If freedom of speech is what is recuperated in the unbanning of Rafiki, it remains in crisis in Tanzania’s anti-queer manhunt, where queer bodies are directly threatened.
In Reimagining Black Feminism: after intersectionality, Black feminist academic Jennifer Nash uses the affective concept of “defensiveness” to think through Black feminists’ affective and intellectual attachments to intersectionality, a framework appropriated by the academy and other racist institutions, and subsequently “guarded and protected through the requisite black feminist vigilance, care, and “stewardship””[vi]. Ultimately, for Nash, defensiveness is a space marked by “feelings of ownership and territoriality, and by loss and grief.”[vii] As such, here I use defensiveness to describe what transpires as a result of incomplete narratives (Rafiki) or “straight silence” (anti-queer manhunt) in the face of anti-queer government policy, particularly when much care and nuance is generated in discussing crises affecting non-queer individuals.
Here I want to think of “holding on,” what Nash theorizes as the practice of defensiveness, as a queer practice of both embrace and retention where queer people earnestly safeguard queer meaning making and narratives for purposes of maintaining community. However, I also want to think of “holding on” as “clutching,” “containing” and “policing” – those taxing queer dispositions that emerge when the risk of erasure eclipses that of possibility. In both cases, to “hold on” is to fight for digital queer memory, for digital queer accounts, and to simultaneously lose space to feel fear, community and worry.
As free speech rights-based analyses proliferated across Twitters networks, queer Kenyans were forced to reimagine these interventions as rooted in their own erasure. One queer social media user wrote, “It was never about the Oscar or freedom of creativity/expression. It was always about queer representation, queer rights, queer humanities.” Similarly, in the aftermath of Makonda’s announcement of the anti-queer manhunt, queer Tanzanian social media users critiqued cisgender, heterosexual social media users, who upon failing to comment on Makonda’s directive had forced queer Tanzanians to contest the government’s inhumane policies alone.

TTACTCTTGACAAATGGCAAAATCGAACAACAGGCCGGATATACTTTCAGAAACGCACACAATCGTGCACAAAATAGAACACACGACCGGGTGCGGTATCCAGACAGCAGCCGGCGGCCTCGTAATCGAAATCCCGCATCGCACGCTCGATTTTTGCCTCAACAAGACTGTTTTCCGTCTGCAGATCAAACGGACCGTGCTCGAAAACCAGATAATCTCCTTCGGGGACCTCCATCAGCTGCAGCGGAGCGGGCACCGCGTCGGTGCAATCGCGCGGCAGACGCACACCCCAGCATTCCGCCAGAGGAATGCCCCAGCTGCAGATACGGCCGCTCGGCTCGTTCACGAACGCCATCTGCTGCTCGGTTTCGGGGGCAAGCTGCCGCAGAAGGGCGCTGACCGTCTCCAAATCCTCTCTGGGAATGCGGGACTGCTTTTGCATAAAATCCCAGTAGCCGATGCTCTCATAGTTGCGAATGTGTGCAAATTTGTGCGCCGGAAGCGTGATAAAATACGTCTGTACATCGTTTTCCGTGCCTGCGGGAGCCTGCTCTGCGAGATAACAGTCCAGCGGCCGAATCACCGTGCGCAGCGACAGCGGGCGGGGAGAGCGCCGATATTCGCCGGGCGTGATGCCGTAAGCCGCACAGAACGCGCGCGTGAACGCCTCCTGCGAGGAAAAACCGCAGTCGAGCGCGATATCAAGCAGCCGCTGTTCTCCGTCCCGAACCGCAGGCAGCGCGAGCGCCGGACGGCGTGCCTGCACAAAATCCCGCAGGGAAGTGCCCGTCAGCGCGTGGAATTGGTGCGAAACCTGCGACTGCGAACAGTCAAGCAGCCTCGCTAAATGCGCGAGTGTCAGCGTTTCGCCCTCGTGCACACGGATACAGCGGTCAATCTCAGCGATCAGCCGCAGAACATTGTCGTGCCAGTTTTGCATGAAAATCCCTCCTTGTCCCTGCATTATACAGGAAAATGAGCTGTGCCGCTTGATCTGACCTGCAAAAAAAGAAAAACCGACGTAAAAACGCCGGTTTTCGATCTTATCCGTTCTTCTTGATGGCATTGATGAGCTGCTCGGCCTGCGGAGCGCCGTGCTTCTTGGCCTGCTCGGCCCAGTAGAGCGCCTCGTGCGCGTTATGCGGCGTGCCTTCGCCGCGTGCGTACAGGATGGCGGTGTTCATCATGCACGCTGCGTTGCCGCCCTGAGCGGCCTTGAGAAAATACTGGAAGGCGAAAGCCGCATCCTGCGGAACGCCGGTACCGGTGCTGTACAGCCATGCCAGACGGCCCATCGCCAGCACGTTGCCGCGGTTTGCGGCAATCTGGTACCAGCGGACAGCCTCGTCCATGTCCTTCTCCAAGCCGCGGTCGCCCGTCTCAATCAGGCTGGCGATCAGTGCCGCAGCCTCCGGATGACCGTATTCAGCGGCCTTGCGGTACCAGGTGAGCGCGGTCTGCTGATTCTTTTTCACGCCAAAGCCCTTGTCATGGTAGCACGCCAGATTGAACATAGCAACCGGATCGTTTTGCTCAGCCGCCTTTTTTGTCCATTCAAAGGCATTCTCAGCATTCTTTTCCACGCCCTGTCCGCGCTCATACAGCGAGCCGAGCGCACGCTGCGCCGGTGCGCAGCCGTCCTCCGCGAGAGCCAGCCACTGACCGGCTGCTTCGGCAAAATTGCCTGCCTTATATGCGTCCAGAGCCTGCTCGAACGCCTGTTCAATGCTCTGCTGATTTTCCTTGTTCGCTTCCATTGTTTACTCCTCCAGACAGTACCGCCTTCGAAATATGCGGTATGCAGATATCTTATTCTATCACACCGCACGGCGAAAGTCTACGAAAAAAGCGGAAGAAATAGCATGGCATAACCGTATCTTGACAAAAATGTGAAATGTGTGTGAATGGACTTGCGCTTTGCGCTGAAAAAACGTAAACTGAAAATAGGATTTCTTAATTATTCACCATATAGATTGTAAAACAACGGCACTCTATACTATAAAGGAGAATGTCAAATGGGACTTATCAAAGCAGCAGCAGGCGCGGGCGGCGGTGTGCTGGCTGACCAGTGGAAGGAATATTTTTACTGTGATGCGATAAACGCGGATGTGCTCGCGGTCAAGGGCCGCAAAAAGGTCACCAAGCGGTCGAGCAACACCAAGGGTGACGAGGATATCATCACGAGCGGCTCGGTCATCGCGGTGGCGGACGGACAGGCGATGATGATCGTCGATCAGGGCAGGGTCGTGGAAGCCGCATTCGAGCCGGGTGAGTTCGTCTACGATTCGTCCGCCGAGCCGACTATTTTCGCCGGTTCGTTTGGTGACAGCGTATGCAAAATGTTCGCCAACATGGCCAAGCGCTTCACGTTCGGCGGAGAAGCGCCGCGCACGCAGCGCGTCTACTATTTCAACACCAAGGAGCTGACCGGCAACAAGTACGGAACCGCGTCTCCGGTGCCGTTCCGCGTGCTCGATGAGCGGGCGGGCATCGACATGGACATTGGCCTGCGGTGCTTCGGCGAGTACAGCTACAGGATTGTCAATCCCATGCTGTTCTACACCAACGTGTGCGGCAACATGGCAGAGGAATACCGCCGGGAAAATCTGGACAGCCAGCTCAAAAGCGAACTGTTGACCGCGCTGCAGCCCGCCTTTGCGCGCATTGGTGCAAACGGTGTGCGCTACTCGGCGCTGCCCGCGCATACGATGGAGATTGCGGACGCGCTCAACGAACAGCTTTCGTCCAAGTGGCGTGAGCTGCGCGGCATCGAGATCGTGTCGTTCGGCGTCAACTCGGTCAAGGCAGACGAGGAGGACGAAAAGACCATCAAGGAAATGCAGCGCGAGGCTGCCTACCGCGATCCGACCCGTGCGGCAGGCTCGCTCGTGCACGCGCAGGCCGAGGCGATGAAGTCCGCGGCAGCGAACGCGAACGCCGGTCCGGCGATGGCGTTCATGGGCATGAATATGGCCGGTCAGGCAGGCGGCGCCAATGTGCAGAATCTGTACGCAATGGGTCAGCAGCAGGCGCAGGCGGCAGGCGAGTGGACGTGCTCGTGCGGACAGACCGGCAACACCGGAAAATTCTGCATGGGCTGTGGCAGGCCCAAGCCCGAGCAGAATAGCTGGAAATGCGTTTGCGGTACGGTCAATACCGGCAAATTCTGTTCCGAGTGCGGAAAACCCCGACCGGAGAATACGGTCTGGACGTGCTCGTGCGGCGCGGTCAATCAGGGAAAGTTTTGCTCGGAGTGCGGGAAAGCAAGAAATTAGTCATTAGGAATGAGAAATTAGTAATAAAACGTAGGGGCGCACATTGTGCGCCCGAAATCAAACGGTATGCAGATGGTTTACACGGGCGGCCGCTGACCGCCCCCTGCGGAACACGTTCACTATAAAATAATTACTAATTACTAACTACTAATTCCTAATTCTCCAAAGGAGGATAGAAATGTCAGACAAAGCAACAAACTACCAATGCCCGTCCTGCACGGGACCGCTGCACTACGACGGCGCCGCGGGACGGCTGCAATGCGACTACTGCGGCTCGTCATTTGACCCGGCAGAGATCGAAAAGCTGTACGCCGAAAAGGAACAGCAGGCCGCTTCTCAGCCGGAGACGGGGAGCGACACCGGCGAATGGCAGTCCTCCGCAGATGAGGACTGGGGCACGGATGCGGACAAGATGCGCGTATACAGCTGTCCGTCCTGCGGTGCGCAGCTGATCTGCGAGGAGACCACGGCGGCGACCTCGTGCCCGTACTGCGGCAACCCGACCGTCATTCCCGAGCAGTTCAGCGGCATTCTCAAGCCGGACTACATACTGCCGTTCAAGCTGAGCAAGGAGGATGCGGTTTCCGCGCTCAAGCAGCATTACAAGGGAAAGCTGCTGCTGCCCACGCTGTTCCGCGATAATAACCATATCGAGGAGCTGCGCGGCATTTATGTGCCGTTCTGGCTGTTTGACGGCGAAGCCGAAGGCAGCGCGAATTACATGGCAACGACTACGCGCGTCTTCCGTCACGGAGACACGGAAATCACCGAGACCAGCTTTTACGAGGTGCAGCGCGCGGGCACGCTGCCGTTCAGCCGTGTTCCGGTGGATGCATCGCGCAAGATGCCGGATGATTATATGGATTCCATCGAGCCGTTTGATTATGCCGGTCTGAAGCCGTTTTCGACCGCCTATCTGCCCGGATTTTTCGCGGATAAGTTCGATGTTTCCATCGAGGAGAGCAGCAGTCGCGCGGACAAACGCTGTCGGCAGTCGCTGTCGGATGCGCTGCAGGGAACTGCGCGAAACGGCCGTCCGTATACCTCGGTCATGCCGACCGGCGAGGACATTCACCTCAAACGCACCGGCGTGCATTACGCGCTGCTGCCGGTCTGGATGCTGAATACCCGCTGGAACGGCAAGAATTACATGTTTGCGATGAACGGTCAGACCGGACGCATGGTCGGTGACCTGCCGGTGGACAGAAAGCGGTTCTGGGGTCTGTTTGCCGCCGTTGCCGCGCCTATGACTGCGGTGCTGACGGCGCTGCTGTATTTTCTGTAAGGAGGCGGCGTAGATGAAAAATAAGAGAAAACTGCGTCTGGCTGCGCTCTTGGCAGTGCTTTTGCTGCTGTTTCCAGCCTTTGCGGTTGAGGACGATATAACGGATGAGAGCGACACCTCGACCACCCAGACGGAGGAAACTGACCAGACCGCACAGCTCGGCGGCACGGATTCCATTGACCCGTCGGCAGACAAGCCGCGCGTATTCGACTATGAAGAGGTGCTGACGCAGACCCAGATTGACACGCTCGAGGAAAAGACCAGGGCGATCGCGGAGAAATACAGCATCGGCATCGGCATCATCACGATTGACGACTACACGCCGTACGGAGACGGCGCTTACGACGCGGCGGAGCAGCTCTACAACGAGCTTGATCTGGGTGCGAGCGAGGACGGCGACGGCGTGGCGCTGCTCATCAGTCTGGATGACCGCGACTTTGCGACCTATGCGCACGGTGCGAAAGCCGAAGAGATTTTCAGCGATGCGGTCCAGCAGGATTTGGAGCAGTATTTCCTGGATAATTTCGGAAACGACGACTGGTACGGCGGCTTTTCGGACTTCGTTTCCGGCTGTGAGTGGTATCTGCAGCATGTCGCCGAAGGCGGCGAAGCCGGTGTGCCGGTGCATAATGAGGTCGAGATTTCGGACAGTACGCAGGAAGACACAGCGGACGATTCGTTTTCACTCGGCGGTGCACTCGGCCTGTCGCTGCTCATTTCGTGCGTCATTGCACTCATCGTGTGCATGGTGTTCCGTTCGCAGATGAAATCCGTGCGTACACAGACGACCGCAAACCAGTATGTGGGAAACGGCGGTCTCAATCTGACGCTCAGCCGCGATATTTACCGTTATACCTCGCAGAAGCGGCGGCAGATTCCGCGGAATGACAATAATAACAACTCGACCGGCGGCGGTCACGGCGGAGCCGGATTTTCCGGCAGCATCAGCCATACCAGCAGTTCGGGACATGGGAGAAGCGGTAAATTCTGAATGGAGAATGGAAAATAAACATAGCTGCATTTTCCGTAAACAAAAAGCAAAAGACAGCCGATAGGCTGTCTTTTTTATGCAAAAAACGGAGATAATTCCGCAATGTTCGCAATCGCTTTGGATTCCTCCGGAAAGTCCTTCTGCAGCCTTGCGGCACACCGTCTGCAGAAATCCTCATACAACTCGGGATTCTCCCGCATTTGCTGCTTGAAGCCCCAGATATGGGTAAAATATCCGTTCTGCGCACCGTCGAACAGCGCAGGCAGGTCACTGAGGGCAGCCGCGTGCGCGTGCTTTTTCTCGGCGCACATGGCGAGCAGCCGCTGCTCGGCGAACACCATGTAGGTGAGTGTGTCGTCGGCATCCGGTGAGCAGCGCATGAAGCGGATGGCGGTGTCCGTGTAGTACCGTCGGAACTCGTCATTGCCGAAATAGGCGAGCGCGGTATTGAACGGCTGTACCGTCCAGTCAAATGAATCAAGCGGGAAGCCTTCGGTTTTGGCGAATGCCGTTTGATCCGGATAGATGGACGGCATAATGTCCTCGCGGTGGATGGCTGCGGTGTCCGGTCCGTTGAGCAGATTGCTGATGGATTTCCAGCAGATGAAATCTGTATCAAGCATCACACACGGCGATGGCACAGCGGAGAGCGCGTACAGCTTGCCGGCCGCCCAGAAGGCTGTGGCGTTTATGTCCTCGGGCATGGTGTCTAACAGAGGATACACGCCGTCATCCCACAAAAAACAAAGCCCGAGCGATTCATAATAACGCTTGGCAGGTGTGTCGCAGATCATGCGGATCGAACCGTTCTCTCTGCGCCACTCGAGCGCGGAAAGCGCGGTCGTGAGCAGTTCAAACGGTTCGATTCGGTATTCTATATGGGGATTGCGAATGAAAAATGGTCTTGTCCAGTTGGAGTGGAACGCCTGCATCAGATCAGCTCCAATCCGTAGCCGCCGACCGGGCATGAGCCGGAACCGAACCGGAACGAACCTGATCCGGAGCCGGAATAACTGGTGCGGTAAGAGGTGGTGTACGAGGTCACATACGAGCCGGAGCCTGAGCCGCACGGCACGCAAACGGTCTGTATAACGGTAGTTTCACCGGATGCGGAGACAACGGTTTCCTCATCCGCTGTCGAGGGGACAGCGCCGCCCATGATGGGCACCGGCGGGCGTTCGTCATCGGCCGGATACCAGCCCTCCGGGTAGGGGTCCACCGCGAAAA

Here defensiveness was performed against the consumptive logics that marked cisgender, heterosexual Tanzanians’ engagements with queer Tanzania. Within this dynamic, straight Tanzanians could verbally claim allyship but would “not even share an article,” as another queer social media user wrote in a tweet. In both cases, queer people were “holding on” or “clutching,” “containing” and “policing” digital straight discourse, instead of working through the complicated and daunting realities of living queerly under anti-queer conditions. What was lost when straight digital discourses fetishized “freedom of expression” were queer accounts of their own vulnerability in a moment of crisis.
What was lost when straight digital discourses fetishized “freedom of expression” were queer accounts of their own vulnerability in a moment of crisis.
When the viral moment has dissipated, when queer crisis is condensed back into everyday queer terror – in these banal moments, what might it look like to re-centre queer accounts in digital discourses on queer vulnerability? What might it look like to aspire toward visions of queer wellbeing that are not tethered to statist rubrics such as human rights? Here, “holding on” might be transformed from solely a practice of policing into a practice of “holding on” – those critical, communal practices of “embrace” and “retention.” Here, discourses that situate the same states and institutions that generate queer vulnerability as the primary benefactors of queer wellbeing or “rights,” might be reconsidered. But more critically, “holding on,” both “embrace” and “clutching” might be intertwined in order to generate alternative worlds for ourselves– ones deeply engrained in the work of community making, radical organizing, and accountability. In “holding on,” we might generate more expansive queer accounts that enable us to survive both queer spectacle and the queer everyday.
In “holding on,” we might generate more expansive queer accounts that enable us to survive both queer spectacle and the queer everyday .
[i] Kimuyu, Hilary, “Film lovers In Kenya Can now watch lesbian movie ‘Rafiki’,” Nairobi News, September 21, 2018, https://nairobinews.nation.co.ke/chillax/film-lovers-kenya-watch-rafiki.
[ii] Griffin, Tamera, “They Banned Her Film Because It Featured LGBT Characters. So She Took Them To Court — And Won,” Buzzfeed, September 14, 2018, https://www.buzzfeednews.com/article/tamerragriffin/kenya-rafiki-film-ban.
[iii] Romo, Vanessa, “Tanzanian Leader Launches Anti-Gay Crackdown, Expects to Round Up Hundreds,” NPR, November 2, 2018,
[iv] See Paulo Gerbaudo’s “Tweets and the Streets.”
[v] AFP, “Dar es Salaam regional commissioner launches anti-gay clampdown,” The East African, October 30, 2018, https://www.theeastafrican.co.ke/news/ea/Tanzania-city-governor-launches....
[vi] Nash, Jennifer. Reimagining Black Feminism: after Intersectionality. (Durham: Duke University Press, 2019), 3.
[vii] Nash, Jennifer, 32.